The next step is contacting the shortlisted companies through email. Those who replied and showed interest were asked for an introductory Skype call. Through such a video call you can see and feel the people on the other end. Nonverbal communication is essential and seeing your potential partner enables you to make a more educated decision about their credibility. During the call basic info was gathered, such as how big the company is, what the expertise and availability of talent is, company culture values and contact for potential reference was requested. Then the referrers were contacted. All the info here was gathered again by an employee, without the engagement of the key decision makers.
Afterwards you should schedule a second call where the technical, process and delivery expertise would be tested. The interviewed company has to present code they have written on previous projects, showcase any related industry domain knowledge and prove their skills in process management and agile methodologies like Scrum. The technical call could last up to 2 hours. You can dive deep into architectural knowledge, high level design, testing, database skills, etc. At the end, you must know whether these are the people that can do the work based on their technical skills.
After the second call, the list was shortened to 3 companies in 3 different countries and visit arrangements were scheduled. The purpose of the visit was to meet in person with the management and the team to feel the vibe of the potential partner – bonding in person. To emotionally connect is really important not only in marriages but also in building business partnerships. Why? Because if you bond emotionally you create trust, security and it boost the overall mood. Once the face-to-face meeting was a fact, the day consisted of a long meeting with the management, then with the potential development team and shorter meetings with each team member.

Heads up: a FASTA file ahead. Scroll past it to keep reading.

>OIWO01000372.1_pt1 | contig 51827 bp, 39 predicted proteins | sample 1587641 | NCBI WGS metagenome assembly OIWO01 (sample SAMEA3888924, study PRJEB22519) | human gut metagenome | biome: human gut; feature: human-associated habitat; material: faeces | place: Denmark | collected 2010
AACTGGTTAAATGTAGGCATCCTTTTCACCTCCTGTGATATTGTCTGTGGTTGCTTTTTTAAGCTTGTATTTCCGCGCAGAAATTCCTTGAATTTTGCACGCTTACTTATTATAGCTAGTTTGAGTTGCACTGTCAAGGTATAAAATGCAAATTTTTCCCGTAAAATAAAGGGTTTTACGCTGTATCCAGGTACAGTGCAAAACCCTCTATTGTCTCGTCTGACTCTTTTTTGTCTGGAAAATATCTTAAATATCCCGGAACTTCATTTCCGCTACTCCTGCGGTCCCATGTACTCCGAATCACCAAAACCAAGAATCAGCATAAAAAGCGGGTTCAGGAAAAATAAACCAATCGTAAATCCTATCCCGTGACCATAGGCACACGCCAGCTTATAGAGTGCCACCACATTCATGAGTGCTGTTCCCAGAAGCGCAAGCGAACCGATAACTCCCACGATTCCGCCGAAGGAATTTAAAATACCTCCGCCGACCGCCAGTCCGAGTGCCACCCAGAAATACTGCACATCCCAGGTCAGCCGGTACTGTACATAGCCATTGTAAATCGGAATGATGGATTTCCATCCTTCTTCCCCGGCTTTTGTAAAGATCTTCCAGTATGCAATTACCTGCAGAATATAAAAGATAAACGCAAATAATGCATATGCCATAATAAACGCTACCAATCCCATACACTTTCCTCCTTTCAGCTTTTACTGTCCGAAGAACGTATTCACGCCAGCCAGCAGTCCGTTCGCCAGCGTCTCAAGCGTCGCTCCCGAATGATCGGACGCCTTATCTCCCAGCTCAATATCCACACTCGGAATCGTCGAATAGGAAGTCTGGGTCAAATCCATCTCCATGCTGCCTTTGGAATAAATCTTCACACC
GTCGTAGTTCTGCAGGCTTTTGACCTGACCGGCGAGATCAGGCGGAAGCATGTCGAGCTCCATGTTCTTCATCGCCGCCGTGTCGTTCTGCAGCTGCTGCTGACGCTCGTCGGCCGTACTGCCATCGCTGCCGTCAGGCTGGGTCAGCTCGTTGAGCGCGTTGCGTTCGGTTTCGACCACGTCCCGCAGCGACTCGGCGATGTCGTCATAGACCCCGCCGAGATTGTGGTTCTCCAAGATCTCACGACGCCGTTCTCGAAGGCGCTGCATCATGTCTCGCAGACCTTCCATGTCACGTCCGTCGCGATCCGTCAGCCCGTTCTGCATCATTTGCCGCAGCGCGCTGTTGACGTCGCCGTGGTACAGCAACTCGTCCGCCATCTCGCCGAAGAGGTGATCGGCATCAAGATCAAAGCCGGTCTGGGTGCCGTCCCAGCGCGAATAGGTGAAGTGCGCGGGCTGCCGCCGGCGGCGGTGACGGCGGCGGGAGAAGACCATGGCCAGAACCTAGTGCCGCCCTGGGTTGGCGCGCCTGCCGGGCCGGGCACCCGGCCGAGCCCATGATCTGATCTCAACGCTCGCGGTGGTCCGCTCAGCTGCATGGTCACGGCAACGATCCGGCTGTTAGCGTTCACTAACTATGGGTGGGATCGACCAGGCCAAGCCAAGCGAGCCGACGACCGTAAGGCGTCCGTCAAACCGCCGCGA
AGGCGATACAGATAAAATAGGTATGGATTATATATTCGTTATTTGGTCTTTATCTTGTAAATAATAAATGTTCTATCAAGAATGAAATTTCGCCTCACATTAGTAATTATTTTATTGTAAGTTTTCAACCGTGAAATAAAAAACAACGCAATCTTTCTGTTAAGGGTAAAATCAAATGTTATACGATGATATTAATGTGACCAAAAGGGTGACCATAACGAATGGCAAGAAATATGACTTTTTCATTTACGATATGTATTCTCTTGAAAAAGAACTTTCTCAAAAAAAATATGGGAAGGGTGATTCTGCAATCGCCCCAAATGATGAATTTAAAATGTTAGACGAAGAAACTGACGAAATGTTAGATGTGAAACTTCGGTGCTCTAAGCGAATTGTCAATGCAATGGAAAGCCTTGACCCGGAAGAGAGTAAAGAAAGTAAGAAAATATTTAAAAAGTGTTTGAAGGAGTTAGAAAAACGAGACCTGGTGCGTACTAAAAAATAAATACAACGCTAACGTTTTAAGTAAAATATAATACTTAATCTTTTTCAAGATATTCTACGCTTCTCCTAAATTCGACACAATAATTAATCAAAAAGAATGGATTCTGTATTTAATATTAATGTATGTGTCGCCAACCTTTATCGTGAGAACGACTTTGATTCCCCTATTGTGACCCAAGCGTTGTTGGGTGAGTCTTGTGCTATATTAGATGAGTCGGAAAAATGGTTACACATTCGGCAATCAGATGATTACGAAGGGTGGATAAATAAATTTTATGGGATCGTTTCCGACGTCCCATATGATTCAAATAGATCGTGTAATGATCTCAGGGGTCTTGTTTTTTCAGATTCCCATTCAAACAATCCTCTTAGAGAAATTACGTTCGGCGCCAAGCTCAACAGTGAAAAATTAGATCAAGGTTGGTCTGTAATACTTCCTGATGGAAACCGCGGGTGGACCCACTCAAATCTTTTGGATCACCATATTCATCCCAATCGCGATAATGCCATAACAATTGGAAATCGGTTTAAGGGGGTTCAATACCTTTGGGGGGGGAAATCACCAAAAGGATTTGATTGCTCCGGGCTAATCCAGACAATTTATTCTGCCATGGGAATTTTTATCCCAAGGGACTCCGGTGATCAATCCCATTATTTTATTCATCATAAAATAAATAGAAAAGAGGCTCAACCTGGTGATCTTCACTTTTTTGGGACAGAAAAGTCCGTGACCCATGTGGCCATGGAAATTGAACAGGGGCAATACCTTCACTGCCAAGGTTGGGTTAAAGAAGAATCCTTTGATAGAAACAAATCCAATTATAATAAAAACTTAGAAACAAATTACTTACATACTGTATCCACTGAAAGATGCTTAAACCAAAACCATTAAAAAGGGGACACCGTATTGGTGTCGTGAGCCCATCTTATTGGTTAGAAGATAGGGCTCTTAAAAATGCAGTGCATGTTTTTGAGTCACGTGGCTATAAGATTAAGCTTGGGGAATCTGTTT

At the end a custom software development company from Sofia, Bulgaria was picked even though the offered rates were higher than the rest. It was the bond, the better tech expertise and the delivery process that won the Netherlands company. There is a proverb saying “I’m not rich enough to buy cheap things” and for building long lasting partnership this is completely true. If you’re for the long run, quality and building a relationship is way more important than money. You’ll spend your time almost every day with these “new” people and you’ll depend on their expertise to build a product that will bring revenue.
To ensure quality, the initial contract was with a three months trial period during which Paston could terminate it with a day notice. Having such a contract is better for both parties as they both get to explore whether the partnership fits their individual needs.
In summary, the steps are:
- Filter based on important criteria to you – proximity, cultural similarities, cost, expertise, university ranking in the area
- Website quality, core expertise
- Approaching the companies
- Introductory call with an ask for references
- Call the referrents
- Second call about what is expected and deep dive into the delivery expertise of the potential partner
- Onsite visit
- Selection with a trial period
Hope the above will help you out in selecting the right nearshore partner. Do you have a different methodology that works? Please share!